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one can contemplate a long sea voyage to distant lands without foreboding. To a native of the west, unaccustomed to the ocean, and only glancing at its terrors, through a dim and often distorted medium, a journey over its troublous bosom is trebly fearful. Pluck up what courage he may, yet the heart will quail when the hour approaches, in which to sever connec tion with the stable earth. Upon this merry May morning, as we are preparing to board our steamer, there is a sort of "fearful looking for" the terrors of the deep. This is entirely unnecessary, at least for the first three hours. Yet I would not be deprived of this semi-melancholy and this semi-terror which enshroud the mind before a long sea voyage. Madame de Stäel has remarked, very truthfully, that it is a great trial to leave

one's country, when one must cross the sea. There is such solemnity in a pilgrimage, the first steps of which are on the ocean. It seems as if a gulf were opening behind you, and your return becoming impossible. How can it be otherwise to us western folk, whose visions have been circumscribed by hills and forests, rivers and plains? The round "dim inane" of the ocean horizon already, to the mind's eye, fills the imagination with the terror which springs from vagueness. In such a stretch of the sight, not only the eye, but thought even is lost. Suggestions, connate with those which the idea of death prompts, arise in the soul.

And yet, for all these imaginary as well as real experiences of ill, what a compensation has the traveller, in the anticipation of standing upon the shores of the old world, with its scenes of renowned enchantment and heroic deeds, with its very dust golden with historic memory! It is well to be shut out, as if by a wall of brass, from old and familiar things, to enjoy such hallowed and hallowing scenes.

Severed from familiar objects by an abyss of water, more formidable than brass, it will be mine to transcribe the observations and thoughts which these scenes inspire.

The contrasts which a sea voyage present are not unworthy of some note, especially as we have not the opportunity, as yet, to tread in the path of antiquity-to gather moss from its ruined monuments and crumbling towers-to forget the ordinary experiences of every-day life, and to wrap ourselves in the shadowy mantle of the past.

We left the dock at Jersey City upon a fine day. The sun shone mildly. A light breeze, which had not power to curl a single snow-wreath, played in the harbor. All aboard. The deck was thronged with passengers and their friends to bid them "good bye." The boat is cleared of all save the passengers, and we move out, how proudly, from our mooring. The crowd on the dock cheer us; our guns answer with a quiver and a report. Away we dash-past the Battery and down the bay!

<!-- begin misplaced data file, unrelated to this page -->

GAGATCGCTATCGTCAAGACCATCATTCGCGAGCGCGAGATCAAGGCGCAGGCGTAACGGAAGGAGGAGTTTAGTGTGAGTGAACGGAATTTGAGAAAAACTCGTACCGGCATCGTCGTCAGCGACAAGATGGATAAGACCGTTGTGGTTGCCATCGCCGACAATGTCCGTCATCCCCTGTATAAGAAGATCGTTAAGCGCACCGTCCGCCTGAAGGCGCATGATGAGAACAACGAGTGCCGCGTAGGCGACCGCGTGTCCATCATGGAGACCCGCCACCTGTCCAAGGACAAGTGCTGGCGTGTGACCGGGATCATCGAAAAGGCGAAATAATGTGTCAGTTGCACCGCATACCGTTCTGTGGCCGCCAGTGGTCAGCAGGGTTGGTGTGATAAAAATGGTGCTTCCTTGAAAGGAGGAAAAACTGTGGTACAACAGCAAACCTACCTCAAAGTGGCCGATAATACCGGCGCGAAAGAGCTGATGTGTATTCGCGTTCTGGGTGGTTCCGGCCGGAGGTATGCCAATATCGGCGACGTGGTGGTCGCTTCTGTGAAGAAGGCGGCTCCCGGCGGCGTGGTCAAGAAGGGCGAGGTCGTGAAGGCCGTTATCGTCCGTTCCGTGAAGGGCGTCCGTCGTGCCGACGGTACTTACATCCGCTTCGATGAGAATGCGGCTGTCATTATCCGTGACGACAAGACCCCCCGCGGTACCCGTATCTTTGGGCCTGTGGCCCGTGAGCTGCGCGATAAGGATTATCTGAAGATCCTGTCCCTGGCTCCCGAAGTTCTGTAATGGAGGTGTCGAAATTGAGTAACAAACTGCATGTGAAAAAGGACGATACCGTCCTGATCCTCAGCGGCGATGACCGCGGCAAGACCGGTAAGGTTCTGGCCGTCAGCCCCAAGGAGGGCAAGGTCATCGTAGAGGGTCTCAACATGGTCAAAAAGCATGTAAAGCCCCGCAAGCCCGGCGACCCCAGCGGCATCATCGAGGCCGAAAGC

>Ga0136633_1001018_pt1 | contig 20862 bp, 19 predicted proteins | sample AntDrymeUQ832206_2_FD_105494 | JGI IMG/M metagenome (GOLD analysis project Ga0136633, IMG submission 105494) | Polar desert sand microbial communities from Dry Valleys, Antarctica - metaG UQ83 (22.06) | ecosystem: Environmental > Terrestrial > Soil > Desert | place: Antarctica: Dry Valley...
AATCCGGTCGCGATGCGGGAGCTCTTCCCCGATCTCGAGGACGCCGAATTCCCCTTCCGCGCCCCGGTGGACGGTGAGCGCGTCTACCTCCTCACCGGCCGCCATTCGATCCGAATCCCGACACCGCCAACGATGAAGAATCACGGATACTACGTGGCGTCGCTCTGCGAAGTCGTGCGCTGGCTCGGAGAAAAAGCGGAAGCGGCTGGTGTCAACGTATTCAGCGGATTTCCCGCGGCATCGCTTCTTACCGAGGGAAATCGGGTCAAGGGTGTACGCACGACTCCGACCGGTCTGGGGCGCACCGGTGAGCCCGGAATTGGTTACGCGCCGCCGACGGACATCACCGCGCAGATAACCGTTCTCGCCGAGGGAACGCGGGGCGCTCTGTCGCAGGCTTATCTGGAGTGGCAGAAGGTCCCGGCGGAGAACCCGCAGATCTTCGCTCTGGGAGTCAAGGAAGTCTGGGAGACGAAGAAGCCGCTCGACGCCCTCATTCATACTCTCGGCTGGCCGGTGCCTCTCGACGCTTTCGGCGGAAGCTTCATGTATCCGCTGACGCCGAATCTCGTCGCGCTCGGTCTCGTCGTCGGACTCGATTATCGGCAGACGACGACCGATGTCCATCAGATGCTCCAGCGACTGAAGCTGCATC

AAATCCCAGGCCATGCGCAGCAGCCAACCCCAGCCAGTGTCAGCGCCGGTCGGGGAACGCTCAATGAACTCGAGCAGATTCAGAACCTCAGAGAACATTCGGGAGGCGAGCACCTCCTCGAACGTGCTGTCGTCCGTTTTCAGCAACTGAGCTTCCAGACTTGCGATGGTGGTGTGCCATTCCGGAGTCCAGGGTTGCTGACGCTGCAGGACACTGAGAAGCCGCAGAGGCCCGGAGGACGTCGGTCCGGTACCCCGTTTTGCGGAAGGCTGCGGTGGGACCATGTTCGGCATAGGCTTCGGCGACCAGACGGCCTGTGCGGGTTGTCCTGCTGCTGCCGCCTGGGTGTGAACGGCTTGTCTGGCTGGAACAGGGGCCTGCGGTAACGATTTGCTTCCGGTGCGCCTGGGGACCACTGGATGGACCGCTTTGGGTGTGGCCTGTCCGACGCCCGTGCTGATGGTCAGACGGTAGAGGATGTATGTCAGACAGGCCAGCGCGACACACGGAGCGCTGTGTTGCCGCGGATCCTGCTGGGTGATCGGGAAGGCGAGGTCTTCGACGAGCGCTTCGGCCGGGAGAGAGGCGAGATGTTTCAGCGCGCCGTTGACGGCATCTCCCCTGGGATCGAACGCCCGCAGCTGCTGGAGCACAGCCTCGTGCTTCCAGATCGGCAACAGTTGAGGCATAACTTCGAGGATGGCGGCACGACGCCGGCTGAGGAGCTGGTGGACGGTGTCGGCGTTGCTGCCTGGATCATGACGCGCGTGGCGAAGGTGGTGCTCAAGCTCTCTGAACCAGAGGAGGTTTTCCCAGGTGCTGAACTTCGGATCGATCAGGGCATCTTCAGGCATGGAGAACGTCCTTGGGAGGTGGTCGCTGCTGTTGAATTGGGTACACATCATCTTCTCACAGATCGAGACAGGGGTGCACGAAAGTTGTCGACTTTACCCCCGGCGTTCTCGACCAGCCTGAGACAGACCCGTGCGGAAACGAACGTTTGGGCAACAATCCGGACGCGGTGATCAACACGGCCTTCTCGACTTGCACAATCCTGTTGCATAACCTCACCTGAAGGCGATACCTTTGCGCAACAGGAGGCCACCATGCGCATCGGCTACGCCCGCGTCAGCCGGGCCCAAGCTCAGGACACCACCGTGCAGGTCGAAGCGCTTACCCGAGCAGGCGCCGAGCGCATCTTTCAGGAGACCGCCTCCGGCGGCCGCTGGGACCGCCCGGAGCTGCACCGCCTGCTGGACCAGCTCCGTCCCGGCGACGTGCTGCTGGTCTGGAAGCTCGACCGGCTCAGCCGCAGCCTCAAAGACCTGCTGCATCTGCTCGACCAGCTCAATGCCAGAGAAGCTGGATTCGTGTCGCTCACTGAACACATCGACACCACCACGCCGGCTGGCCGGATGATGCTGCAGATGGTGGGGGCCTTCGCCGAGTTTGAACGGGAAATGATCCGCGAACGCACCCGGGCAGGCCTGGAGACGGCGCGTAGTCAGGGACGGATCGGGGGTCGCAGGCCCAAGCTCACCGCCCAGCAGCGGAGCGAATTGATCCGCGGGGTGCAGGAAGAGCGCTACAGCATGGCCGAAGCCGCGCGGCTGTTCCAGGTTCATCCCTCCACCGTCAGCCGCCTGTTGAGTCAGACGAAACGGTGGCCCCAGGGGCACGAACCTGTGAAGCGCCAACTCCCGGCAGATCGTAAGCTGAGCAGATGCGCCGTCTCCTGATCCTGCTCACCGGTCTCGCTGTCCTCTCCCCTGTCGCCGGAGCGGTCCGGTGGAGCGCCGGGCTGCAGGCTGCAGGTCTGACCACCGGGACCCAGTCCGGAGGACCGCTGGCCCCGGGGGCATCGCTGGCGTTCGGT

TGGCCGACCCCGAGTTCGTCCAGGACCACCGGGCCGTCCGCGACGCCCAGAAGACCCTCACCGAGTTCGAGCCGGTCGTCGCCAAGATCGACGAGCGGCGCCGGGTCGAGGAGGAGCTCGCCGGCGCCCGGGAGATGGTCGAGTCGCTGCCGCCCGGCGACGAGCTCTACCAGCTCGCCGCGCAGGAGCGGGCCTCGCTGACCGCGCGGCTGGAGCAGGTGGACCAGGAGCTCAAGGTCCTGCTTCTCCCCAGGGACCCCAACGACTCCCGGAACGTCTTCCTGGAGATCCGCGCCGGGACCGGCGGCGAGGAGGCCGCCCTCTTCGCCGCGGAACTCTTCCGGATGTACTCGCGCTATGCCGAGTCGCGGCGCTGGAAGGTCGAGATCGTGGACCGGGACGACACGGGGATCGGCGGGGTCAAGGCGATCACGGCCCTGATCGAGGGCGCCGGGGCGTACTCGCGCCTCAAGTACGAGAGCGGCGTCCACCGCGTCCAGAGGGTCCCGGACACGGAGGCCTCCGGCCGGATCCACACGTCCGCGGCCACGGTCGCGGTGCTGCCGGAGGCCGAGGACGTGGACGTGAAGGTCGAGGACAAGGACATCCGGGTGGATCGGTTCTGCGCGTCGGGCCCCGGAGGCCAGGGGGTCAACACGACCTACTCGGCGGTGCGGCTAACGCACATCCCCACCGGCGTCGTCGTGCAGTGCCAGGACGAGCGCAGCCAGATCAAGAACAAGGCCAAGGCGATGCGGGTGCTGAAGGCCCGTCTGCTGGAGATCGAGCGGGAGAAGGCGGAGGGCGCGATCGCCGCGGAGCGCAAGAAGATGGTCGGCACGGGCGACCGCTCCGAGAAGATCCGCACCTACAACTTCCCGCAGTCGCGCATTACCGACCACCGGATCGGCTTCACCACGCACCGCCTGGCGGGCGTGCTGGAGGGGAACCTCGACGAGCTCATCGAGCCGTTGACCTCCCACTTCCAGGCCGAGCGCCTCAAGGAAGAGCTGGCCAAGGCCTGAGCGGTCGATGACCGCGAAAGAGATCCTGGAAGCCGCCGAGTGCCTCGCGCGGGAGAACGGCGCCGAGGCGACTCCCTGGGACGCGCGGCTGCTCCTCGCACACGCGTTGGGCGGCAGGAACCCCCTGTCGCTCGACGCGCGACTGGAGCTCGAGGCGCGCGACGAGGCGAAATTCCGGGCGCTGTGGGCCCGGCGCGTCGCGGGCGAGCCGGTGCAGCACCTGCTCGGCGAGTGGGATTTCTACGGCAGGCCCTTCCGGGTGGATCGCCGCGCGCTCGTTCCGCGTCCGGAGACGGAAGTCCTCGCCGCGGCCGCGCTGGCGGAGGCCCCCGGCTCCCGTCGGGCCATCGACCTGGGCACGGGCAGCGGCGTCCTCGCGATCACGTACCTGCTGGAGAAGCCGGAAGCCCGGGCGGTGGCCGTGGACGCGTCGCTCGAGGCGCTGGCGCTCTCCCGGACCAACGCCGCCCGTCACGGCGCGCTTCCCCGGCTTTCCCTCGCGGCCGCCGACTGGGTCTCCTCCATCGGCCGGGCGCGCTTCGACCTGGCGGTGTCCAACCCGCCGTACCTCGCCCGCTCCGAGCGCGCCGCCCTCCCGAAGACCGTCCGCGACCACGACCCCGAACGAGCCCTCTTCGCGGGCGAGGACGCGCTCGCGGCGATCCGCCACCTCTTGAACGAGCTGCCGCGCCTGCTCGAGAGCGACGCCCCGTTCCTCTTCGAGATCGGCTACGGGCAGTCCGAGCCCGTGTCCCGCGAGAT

A few tears from the ladies; a few farewell wavings of handkerchiefs, and New-York begins to die away in the distance. The Battery becomes an indistinct clump of foliage. The forest of masts becomes pencilled so fine as to seem but one mark; the land soon fades into a blue sky, and we are afloat!

For the first few hours the fresh air of the salt sea and the novel situation, afford agreeable excitement. The frame quivers with a new-born delight. The soul sweeps the horizon with a larger circuit and a bolder wing. The Old World already looms up in the East, a glorious promise to the Eye of Hope!

Soon we hail a vessel, and let off the pilot. The little boat drops astern, amid the foam of our wake, and the steamer again throbs on its way. We had not gone far before a singular phenomena―singular at least to our Buckeye eye-appeared. There was a something spouting salt water against the sky! It proved to be a whale-a live Jonah-swallowing king of the deep! We lingered upon deck to watch the sun sink in splendor. The process of setting sail began, with the cheery songs and cries of the sailors. A west wind is coming along to add to our velocity and give exhilaration to our spirits.

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Exhilaration? If you could only have seen your newfledged traveller, from that time forward up to the time when he first seized this pen, you would have found him a perfect embodiment of inverted exhilaration. He began to experience all Oh! this rolling, rolling,

the seven-fold horror of the sea. straining, creaking, pitching, and tossing! all day—all night. When will this voyage end? He begins to count the hours, and measures them by groans. Eating? Horrible! All that he can do is to take down beef-tea, porridges and soups, and such other watery aliment, only fit for the spectre of Melancholy. Old Burton must have been upon the sea, when he wrote the couplet:

"All other griefs to this are jolly,
Naught so damned as Melancholy."

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